In Brief: Is it Safe to Take Ashwagandha Daily?
Ashwagandha appears to be safe and well-tolerated when taken for a short term. Milder side effects, including diarrhea, and vomiting, may occur. Liver injury may occur in rare instances. Future research studies are required to examine the efficacy and safety of long term effects of ashwagandha.
Studies showed that high concentrations of ashwagandha root extract are generally safe and well-tolerated with no serious adverse effects.
Large doses, however, can cause gastrointestinal upset, diarrhea, nausea, and vomiting due to direct irritation to the intestinal mucosa.
A single-center, placebo-controlled randomized trial showed that 300mg of high concentration, the full-spectrum extract of ashwagandha, showed a significant reduction in stress scores.
The side effects reported, including constipation, drowsiness, decreased appetite, were mild and comparable to the control.
Another randomized placebo-controlled study showed that 300mg of full-spectrum Ashwagandha root extract given to patients with insomnia and anxiety for ten weeks was well-tolerated. None of the patients reported any adverse effects.
The ethanolic extract of ashwagandha was well tolerated. It did not show any more adverse effects than a placebo in a study involving its treatment for anxiety disorders.
A randomized controlled trial showed that 300mg of ashwagandha taken twice per day for 60 days showed a reduction in stress without any adverse effects.
Eighteen volunteers received ashwagandha capsules daily in two divided doses with an increase in daily dosage every ten days for 30 days.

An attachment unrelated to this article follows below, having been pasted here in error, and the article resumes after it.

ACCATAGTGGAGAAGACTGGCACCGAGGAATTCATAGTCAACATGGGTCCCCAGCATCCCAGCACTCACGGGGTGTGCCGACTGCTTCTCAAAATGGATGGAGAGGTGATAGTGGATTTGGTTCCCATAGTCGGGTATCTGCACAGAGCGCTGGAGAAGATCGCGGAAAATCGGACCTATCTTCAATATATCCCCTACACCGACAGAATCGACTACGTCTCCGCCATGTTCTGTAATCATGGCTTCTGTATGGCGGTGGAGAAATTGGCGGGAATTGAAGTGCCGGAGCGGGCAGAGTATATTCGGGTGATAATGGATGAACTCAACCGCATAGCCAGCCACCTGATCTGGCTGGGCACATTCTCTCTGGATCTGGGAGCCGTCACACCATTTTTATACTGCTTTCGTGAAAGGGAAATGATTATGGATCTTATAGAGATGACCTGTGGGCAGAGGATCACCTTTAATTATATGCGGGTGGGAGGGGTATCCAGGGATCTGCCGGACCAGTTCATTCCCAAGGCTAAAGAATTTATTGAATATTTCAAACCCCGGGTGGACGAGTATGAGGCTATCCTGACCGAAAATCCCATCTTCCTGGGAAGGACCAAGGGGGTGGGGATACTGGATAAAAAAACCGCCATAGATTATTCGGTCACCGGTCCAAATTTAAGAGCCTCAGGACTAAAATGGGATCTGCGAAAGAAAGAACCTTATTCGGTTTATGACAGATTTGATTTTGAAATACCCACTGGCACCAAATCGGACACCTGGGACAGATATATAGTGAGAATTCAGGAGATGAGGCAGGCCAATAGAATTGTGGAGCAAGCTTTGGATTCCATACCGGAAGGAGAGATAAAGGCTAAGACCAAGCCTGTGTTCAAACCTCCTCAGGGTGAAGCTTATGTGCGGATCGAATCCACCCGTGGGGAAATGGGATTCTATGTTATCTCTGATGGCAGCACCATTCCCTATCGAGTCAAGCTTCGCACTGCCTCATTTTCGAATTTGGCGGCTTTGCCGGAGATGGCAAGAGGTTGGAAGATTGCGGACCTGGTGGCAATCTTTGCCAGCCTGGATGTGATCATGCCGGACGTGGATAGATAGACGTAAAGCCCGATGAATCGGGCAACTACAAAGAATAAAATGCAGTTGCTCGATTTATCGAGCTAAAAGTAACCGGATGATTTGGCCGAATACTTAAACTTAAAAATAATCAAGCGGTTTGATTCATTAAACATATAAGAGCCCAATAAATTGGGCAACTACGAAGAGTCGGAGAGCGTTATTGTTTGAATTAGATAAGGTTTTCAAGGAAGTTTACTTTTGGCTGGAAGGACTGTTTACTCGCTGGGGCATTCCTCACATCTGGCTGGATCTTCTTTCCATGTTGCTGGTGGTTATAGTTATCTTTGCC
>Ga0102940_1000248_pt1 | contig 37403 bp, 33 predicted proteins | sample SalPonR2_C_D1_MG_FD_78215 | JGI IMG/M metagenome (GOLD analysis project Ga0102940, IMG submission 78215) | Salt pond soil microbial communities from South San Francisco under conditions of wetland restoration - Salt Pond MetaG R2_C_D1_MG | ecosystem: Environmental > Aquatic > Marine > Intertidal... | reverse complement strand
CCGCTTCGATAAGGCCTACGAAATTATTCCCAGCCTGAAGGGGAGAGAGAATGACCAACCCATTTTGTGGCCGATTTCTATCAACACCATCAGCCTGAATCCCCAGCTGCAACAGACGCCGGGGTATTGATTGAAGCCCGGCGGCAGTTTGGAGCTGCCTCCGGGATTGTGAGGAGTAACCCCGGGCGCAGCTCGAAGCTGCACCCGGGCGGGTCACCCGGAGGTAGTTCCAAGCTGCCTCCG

Only one volunteer had an increased appetite, libido, and hallucinogenic effects, and the rest did not report any side effects.
An investigation demonstrated that the extract of ashwagandha did not result in any treatment-related gross, pathological lesions, or adverse effects in Wistar rats.
Some case studies reported adverse effects of taking ashwagandha.
Recently, several cases of clinically apparent liver injury have been reported in patients taking herbal products containing ashwagandha.
It is not very clear if the reported cases were because of ingesting ashwagandha or any other contaminant. The liver injury subsided within 1 to 3 months of not taking the herbal product. 
A participant in one study had increased appetite, libido, and vertigo with a low dose of ashwagandha. Hence, the participant had to be dropped from the study. 
A 28- year old man with decreased libido experienced burning, itching sensation, and discoloration of the skin after taking 5g of ashwagandha for ten days.
A study showed that withaferin extracted from ashwagandha did not show any grade 3 or grade 4 adverse events. There was an elevation of liver enzymes, skin rash, fatigue, fever, edema, and diarrhea.
It is advised to stop taking ashwagandha during pregnancy and breastfeeding as there are not enough research studies supporting its safety.
An animal study showed that ashwagandha extract (2000mg/kg/day) caused no changes in the bodyweight of parental females, viable fetuses, and visceral malformations.
Also, as it can boost immune response, people with autoimmune disease should avoid ashwagandha.
Although these short term studies indicate that ashwagandha supplementation is generally safe and well-tolerated with minimal side effects.
However, long-term safety and effective dose of ashwagandha supplementation are unknown.
Therefore, more large randomized controlled studies with a larger population are required to determine the safety and efficacy of ashwagandha for the long term.